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Saturday, 23 September, 2000, 03:03 GMT 04:03 UK
'Nuclear spy' case reviewed
Wen Ho Lee
Critics say Mr Lee was mistreated on racial grounds
The United States Attorney-General, Janet Reno, has ordered a thorough review of the Justice Department's handling of the case against an ethnic Chinese scientist who worked at the Los Alamos nuclear laboratory.

The man, Wen Ho Lee, was kept in solitary confinement for nine months on charges of spying for the Chinese but was released last week as part of a plea-bargain agreement.

Earlier President Bill Clinton said he had been "quite troubled" by the treatment of the nuclear physicist.

Anybody who looks at this case and doesn't know the circumstances of it is going to say, 'Why?' And I think that's what the president kind of naturally asked

Attorney-General Janet Reno
Mr Lee was released after pleading guilty to a minor charge of mishandling classified information.

Racial claims

An apologetic judge said at the time that the government's actions had "embarrassed our entire nation".

Mr Lee was initially portrayed as a spy for China, although these allegations were unproven and no formal espionage charges were ever filed.

As part of the plea bargain agreement, Mr Lee was sentenced to 278 days, one day less than he had already served.

The three-year-old case was marked by claims that the scientist was unfairly singled out for investigation because of his race.

Alberta Lee, daughter
Mr Lee's family has always maintained his innocence
After meeting Mr Clinton on Friday to discuss the case, Ms Reno said she had ordered the Office of Professional Responsibility - which investigates misconduct by Justice Department prosecutors - and Federal Bureau of Information agents to carry out a review.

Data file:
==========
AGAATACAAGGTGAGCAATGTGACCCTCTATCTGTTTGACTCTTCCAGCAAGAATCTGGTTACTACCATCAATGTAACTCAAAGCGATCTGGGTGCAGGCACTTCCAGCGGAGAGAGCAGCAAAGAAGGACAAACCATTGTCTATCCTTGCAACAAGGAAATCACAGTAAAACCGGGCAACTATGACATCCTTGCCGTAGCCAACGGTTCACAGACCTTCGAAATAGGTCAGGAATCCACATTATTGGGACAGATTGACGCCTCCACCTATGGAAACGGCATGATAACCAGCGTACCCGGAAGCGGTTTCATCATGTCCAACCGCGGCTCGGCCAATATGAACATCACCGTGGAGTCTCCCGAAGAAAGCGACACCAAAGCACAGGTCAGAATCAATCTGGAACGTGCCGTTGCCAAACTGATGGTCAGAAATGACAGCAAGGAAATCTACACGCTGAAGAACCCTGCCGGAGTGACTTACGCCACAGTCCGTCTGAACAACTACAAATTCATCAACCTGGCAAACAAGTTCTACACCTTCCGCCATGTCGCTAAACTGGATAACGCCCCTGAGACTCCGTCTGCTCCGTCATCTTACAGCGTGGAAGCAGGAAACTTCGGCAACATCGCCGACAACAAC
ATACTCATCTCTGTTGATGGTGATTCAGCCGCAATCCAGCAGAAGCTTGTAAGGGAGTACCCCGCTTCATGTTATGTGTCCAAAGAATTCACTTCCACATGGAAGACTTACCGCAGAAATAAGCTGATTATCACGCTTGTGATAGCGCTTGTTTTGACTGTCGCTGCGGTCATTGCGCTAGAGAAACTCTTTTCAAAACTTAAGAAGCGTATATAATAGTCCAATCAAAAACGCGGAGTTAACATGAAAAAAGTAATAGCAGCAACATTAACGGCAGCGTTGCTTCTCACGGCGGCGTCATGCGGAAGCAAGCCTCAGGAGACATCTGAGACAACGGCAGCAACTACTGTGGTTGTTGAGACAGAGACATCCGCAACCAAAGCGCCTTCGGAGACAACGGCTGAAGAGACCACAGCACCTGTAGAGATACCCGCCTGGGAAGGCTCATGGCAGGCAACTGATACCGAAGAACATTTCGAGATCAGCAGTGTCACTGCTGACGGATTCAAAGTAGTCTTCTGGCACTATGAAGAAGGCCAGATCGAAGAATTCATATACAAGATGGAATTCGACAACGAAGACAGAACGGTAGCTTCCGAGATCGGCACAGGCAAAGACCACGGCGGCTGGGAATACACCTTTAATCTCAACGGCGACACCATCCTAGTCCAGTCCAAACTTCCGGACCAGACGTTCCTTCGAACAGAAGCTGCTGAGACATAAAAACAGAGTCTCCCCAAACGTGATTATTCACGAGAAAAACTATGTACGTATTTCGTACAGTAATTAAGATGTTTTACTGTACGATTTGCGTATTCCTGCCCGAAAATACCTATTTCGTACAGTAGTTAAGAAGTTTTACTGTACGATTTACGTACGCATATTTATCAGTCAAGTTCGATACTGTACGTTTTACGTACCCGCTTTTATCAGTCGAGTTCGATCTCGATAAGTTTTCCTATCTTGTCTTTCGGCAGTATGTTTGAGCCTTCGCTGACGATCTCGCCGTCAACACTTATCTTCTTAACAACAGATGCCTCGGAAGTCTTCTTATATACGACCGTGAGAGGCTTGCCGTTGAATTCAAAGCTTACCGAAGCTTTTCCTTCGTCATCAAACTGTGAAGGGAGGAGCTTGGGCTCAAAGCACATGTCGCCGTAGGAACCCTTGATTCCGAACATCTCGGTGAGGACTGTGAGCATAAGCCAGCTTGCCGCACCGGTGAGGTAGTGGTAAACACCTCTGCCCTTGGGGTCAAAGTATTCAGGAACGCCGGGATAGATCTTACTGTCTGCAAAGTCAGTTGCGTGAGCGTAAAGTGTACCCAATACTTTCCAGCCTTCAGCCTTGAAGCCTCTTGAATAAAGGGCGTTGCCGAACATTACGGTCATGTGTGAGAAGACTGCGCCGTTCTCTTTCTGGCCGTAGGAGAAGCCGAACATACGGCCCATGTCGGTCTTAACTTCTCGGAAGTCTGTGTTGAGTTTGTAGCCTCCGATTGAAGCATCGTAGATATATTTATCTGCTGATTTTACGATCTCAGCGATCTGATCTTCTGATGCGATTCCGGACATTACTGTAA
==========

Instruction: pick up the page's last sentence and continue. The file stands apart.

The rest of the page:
Mr Lee had been charged with 59 counts of breaching national security at the Los Alamos nuclear weapons factory, and faced life in prison if convicted.


In exchange for his guilty plea 10 days ago, the government dropped 58 counts against him.

The federal judge in the case said he was also sorry that the plea deal prevented disclosure of information that would have shed light on the reasons for Mr Lee's detention.

Mr Lee lost his job at the laboratory against a background of widespread allegations that he had compromised what were described as "the crown jewels" of US nuclear weapons technology.

Ms Reno on Friday defended the decision to keep Mr Lee in solitary confinement because much of the case hinged on the whereabouts of seven computer tapes onto which the scientist had admitted downloading sensitive information.

As part of the proposed deal, Mr Lee agreed to co-operate with investigators as they try to confirm his account that he destroyed the missing tapes.

Asian-American leaders have demanded the White House appoint a special commission to investigate whether racism played a role in the treatment of the scientist.

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See also:

22 Sep 00 | Americas
US report admits racism
12 Sep 00 | Americas
Los Alamos plea deal delayed
18 Jun 00 | Americas
Los Alamos suspicions grow
23 Sep 99 | Americas
FBI relaunches nuclear spy probe
06 Aug 99 | Americas
Nuclear spy probe 'flawed'
23 Jun 99 | Americas
Senate slams nuclear lab security
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